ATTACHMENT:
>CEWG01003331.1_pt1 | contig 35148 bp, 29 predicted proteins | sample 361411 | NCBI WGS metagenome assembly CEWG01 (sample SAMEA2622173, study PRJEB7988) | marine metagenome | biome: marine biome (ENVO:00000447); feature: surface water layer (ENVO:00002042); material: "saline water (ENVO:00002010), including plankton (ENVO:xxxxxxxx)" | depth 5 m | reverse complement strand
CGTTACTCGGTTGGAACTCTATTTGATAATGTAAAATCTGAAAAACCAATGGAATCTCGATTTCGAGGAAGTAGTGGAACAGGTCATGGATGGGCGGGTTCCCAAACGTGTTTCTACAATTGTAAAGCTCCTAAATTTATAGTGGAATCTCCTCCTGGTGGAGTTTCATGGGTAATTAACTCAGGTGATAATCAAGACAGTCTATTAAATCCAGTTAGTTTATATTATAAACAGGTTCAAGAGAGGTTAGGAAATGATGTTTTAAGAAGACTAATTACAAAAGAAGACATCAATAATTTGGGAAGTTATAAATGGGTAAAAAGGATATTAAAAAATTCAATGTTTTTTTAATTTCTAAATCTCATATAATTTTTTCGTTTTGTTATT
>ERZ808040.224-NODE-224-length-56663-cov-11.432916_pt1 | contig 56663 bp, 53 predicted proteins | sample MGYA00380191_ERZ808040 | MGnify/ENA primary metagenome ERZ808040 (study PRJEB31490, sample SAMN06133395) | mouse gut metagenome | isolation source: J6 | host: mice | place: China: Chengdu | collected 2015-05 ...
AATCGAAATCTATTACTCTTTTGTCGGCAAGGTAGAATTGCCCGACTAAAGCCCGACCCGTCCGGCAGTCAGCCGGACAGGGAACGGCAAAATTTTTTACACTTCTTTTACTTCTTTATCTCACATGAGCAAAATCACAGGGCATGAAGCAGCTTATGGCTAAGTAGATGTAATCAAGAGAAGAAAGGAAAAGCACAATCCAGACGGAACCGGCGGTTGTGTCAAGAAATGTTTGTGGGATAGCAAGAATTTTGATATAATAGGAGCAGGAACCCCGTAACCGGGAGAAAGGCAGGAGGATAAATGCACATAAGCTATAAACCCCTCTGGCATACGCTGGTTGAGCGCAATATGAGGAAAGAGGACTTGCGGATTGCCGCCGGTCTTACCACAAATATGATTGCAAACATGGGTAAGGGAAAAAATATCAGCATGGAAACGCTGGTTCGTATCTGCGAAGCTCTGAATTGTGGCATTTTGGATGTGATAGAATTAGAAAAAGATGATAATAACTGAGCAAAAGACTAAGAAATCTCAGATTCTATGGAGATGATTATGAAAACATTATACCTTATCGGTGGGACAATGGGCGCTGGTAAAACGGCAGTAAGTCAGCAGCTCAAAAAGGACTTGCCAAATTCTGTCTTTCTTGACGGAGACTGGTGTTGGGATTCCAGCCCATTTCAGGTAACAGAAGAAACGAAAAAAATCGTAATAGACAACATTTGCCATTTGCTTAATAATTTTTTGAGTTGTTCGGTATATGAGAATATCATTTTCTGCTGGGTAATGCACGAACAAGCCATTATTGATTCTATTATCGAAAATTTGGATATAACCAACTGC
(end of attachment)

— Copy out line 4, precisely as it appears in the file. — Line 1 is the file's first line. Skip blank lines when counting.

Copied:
AATCGAAATCTATTACTCTTTTGTCGGCAAGGTAGAATTGCCCGACTAAAGCCCGACCCGTCCGGCAGTCAGCCGGACAGGGAACGGCAAAATTTTTTACACTTCTTTTACTTCTTTATCTCACATGAGCAAAATCACAGGGCATGAAGCAGCTTATGGCTAAGTAGATGTAATCAAGAGAAGAAAGGAAAAGCACAATCCAGACGGAACCGGCGGTTGTGTCAAGAAATGTTTGTGGGATAGCAAGAATTTTGATATAATAGGAGCAGGAACCCCGTAACCGGGAGAAAGGCAGGAGGATAAATGCACATAAGCTATAAACCCCTCTGGCATACGCTGGTTGAGCGCAATATGAGGAAAGAGGACTTGCGGATTGCCGCCGGTCTTACCACAAATATGATTGCAAACATGGGTAAGGGAAAAAATATCAGCATGGAAACGCTGGTTCGTATCTGCGAAGCTCTGAATTGTGGCATTTTGGATGTGATAGAATTAGAAAAAGATGATAATAACTGAGCAAAAGACTAAGAAATCTCAGATTCTATGGAGATGATTATGAAAACATTATACCTTATCGGTGGGACAATGGGCGCTGGTAAAACGGCAGTAAGTCAGCAGCTCAAAAAGGACTTGCCAAATTCTGTCTTTCTTGACGGAGACTGGTGTTGGGATTCCAGCCCATTTCAGGTAACAGAAGAAACGAAAAAAATCGTAATAGACAACATTTGCCATTTGCTTAATAATTTTTTGAGTTGTTCGGTATATGAGAATATCATTTTCTGCTGGGTAATGCACGAACAAGCCATTATTGATTCTATTATCGAAAATTTGGATATAACCAACTGC